Ludmila Yamalova: There are different angles to it. One angle I can foresee, a positive angel, and that is that there have been many grievances over the last many years that the buildings have not been improved or certain facilities are being dated. Obviously, as time goes on, there is the normal wear and tear, but yet, the service fees have historically been considered to be quite high in a lot of developments, residences and owners believe that the quality of the upkeep and the quality of the management maintenance did not correspond with the amount of service fees that they paid, and there was not much they could do about it in terms of calling the developers to task and having some visibility to the books and the accounting as to why the service charges were what they were and why were they not being reflected in the way that investors or owners expected. With the introduction of this Mollak system, I could see where now owners will no longer have to worry about withholding the service charges, for example, being abused or used against them by developers by cutting off their services. Now I can see that there is a better system for owners to pay into where they do not need to necessarily question the use of these funds because they no longer will be going to the developers’ account. They will be held in a specialized account so I can see how many owners may have better comfort in terms of paying service fees, and obviously if everybody pays service fees timely then the management body will have better funding and more timely funding to address the various concerns with the property. That was also one of the complaints that developers have had. Because when owners don’t pay the service charges, the developers don’t have enough money to carry on the upkeep. It is a double-edged sword. I can see how with this Mollak system, owners might be more forthcoming to pay the service charges and also because of that, ironically enough, I think that many of them now know they will not necessarily be penalized for withholding the payment of service charges, they may not want to withhold only because they now know it goes into a more neutral account. I think that is very helpful.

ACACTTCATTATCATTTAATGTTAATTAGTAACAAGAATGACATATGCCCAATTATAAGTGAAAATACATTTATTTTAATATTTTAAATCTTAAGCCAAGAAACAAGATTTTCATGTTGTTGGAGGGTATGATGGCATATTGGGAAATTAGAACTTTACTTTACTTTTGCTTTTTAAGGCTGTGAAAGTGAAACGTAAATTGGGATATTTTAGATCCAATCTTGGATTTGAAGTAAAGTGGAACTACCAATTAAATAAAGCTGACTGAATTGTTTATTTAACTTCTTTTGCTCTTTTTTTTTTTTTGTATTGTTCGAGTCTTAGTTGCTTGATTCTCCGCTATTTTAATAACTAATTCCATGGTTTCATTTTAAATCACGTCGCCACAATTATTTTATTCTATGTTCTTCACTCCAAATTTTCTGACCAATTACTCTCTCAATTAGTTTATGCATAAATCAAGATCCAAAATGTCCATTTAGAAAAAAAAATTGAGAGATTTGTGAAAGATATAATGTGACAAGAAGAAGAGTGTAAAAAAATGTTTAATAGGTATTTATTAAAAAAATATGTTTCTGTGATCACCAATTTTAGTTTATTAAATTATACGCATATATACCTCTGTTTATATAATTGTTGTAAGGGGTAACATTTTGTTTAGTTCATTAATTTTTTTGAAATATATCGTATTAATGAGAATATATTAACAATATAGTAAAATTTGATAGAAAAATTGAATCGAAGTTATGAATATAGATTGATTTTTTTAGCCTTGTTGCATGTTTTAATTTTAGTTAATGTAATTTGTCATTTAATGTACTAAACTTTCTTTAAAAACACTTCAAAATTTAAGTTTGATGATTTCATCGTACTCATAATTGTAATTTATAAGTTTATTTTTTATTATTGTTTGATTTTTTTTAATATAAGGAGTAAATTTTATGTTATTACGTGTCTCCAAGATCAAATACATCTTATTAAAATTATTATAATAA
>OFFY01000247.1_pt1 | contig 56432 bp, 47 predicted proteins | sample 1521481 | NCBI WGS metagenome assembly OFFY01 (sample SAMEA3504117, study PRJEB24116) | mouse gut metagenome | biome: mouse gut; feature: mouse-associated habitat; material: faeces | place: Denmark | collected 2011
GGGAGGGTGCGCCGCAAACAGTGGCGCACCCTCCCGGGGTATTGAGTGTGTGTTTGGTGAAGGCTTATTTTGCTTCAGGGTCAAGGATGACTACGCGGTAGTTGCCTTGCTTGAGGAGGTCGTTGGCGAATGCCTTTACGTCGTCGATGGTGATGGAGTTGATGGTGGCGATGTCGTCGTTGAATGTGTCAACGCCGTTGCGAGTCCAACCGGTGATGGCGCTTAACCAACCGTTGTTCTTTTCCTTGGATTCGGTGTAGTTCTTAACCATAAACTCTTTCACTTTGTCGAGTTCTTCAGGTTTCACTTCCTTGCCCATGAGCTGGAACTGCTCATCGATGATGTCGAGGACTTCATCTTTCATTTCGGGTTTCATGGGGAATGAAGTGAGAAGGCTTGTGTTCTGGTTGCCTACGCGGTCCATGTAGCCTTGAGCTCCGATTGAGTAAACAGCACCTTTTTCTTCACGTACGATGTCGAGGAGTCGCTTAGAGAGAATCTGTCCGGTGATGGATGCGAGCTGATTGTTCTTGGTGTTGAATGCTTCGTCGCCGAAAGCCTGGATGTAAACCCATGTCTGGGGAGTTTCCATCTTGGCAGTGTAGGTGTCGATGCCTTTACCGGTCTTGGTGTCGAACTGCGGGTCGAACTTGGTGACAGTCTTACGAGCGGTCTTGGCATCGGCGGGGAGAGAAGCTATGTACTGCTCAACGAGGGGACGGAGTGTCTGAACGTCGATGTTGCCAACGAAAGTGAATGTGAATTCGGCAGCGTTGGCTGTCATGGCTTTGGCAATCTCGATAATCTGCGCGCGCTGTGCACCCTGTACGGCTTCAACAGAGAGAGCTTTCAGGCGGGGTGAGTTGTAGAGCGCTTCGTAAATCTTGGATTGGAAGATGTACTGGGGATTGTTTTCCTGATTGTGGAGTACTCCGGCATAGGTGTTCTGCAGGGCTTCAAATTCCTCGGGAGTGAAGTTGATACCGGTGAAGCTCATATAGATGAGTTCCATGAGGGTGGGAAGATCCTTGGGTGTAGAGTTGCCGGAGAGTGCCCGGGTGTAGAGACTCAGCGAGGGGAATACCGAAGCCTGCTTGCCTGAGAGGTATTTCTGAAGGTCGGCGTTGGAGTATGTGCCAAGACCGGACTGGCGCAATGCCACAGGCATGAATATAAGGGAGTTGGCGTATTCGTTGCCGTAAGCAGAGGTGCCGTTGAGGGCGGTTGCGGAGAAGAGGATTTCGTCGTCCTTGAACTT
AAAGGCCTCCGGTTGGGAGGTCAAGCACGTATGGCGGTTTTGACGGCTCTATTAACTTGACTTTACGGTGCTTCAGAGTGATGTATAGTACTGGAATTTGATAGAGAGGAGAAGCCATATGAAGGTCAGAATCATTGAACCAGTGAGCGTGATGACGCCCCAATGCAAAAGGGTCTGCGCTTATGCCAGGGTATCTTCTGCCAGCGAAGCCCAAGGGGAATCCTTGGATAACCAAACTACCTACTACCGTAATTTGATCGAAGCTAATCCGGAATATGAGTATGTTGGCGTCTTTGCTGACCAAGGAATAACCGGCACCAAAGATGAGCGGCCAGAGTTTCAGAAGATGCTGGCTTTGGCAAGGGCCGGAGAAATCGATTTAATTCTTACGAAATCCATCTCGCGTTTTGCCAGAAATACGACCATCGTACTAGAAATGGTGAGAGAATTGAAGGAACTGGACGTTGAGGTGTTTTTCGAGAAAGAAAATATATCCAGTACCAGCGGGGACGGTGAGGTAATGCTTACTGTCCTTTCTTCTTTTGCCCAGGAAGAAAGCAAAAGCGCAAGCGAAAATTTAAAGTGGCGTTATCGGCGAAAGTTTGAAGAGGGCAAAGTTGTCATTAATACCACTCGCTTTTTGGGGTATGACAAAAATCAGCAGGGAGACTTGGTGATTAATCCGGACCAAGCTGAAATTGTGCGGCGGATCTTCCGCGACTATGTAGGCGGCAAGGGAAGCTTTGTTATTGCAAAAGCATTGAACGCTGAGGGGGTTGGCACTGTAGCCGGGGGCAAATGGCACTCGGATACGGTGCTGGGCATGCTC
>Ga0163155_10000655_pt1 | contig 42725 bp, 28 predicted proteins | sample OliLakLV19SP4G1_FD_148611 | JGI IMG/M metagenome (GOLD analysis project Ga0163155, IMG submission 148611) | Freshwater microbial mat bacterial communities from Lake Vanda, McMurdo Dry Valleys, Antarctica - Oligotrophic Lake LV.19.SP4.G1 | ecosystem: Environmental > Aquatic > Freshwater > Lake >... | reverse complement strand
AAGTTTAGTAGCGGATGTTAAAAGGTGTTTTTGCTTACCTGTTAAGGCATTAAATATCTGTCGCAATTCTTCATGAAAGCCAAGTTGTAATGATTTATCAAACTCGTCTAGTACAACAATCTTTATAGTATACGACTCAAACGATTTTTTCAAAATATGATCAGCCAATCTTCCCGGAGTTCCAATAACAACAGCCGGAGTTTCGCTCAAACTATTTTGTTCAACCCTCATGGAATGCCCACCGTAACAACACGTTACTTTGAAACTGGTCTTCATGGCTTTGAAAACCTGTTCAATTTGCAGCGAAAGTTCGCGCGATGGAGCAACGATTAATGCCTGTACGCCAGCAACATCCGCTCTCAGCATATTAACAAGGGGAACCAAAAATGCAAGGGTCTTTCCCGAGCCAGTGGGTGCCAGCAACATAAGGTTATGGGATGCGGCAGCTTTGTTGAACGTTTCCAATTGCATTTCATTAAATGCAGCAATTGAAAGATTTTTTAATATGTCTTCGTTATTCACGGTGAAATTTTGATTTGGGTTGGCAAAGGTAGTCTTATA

- With regard to RERA now taking control over the jointly owned communities, I think that’s helpful because it’s now taking developers out of the equation.
- At least in theory appointing a more neutral body supervising and managing, I can see how that also perhaps would give investors more confidence.
- Then the visibility of the registry of all the jointly owned properties and all the details that will be at least in the future available to the greater community about all the properties that are on the market and the respective service charges. I think also one of the other elements in the database will be listing out of all the facilities that these jointly owned properties will have and clarity as to which part of those communities is owned by whom I think also will give a lot more clarity and therefore confidence.
Overall, I think it certainly is a huge improvement and a very positive development. As time goes on, I can see the many positive effects as a result of this law.
Tim Elliot: Ludmila Yamalova is the Managing Partner of the Dubai-based law firm, Yamalova & Plewka. As ever, Ludmila, I really appreciate your time.
Ludmila Yamalova: Always a pleasure, Tim. Thank you very much.
Tim Elliot: That’s another episode of Lawgical, this time considering the Common Properties Law #6 of 2019. We can’t cover every aspect of the U.A.E.’s legal framework in each episode of his podcast, but if there’s a legal issue you would like an answer to get in touch via Lylawyers.com or via any of the social channels. We’ll try to answer it for you in a future episode. For a legal consultation, hit Contact at Lylawyers.com or WhatsApp direct, 0097 152 525 1611.